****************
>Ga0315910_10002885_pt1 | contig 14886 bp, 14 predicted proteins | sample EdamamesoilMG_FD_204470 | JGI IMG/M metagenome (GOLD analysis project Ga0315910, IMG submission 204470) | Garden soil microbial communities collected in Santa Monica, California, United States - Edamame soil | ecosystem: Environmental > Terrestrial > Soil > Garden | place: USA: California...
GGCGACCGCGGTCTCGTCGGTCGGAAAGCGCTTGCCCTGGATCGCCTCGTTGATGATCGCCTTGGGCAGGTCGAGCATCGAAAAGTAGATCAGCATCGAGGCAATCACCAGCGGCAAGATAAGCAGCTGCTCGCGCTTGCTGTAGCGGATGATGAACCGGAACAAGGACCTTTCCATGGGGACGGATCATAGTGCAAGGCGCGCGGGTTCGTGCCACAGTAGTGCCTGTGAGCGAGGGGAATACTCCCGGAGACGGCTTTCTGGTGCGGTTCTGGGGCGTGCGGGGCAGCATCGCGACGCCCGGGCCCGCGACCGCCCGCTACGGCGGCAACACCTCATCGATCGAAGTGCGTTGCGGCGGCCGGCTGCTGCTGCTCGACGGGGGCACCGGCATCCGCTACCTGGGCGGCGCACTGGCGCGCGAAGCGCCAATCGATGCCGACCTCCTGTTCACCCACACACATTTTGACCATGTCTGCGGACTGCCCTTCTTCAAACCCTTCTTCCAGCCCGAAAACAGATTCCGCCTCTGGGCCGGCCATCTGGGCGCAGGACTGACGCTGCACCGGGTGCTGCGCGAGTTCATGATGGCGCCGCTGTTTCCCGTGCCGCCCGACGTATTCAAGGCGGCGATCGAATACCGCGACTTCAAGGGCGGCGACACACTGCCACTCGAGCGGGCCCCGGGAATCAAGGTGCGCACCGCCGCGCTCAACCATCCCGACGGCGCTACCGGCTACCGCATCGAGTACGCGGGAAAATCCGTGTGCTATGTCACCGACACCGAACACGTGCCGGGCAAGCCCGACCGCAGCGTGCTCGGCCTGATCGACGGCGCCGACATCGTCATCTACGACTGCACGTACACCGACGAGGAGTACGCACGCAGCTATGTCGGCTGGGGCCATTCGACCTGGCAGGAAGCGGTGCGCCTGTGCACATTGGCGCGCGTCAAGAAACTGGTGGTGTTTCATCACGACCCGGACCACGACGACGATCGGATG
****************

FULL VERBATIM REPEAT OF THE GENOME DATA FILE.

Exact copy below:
>Ga0315910_10002885_pt1 | contig 14886 bp, 14 predicted proteins | sample EdamamesoilMG_FD_204470 | JGI IMG/M metagenome (GOLD analysis project Ga0315910, IMG submission 204470) | Garden soil microbial communities collected in Santa Monica, California, United States - Edamame soil | ecosystem: Environmental > Terrestrial > Soil > Garden | place: USA: California...
GGCGACCGCGGTCTCGTCGGTCGGAAAGCGCTTGCCCTGGATCGCCTCGTTGATGATCGCCTTGGGCAGGTCGAGCATCGAAAAGTAGATCAGCATCGAGGCAATCACCAGCGGCAAGATAAGCAGCTGCTCGCGCTTGCTGTAGCGGATGATGAACCGGAACAAGGACCTTTCCATGGGGACGGATCATAGTGCAAGGCGCGCGGGTTCGTGCCACAGTAGTGCCTGTGAGCGAGGGGAATACTCCCGGAGACGGCTTTCTGGTGCGGTTCTGGGGCGTGCGGGGCAGCATCGCGACGCCCGGGCCCGCGACCGCCCGCTACGGCGGCAACACCTCATCGATCGAAGTGCGTTGCGGCGGCCGGCTGCTGCTGCTCGACGGGGGCACCGGCATCCGCTACCTGGGCGGCGCACTGGCGCGCGAAGCGCCAATCGATGCCGACCTCCTGTTCACCCACACACATTTTGACCATGTCTGCGGACTGCCCTTCTTCAAACCCTTCTTCCAGCCCGAAAACAGATTCCGCCTCTGGGCCGGCCATCTGGGCGCAGGACTGACGCTGCACCGGGTGCTGCGCGAGTTCATGATGGCGCCGCTGTTTCCCGTGCCGCCCGACGTATTCAAGGCGGCGATCGAATACCGCGACTTCAAGGGCGGCGACACACTGCCACTCGAGCGGGCCCCGGGAATCAAGGTGCGCACCGCCGCGCTCAACCATCCCGACGGCGCTACCGGCTACCGCATCGAGTACGCGGGAAAATCCGTGTGCTATGTCACCGACACCGAACACGTGCCGGGCAAGCCCGACCGCAGCGTGCTCGGCCTGATCGACGGCGCCGACATCGTCATCTACGACTGCACGTACACCGACGAGGAGTACGCACGCAGCTATGTCGGCTGGGGCCATTCGACCTGGCAGGAAGCGGTGCGCCTGTGCACATTGGCGCGCGTCAAGAAACTGGTGGTGTTTCATCACGACCCGGACCACGACGACGATCGGATG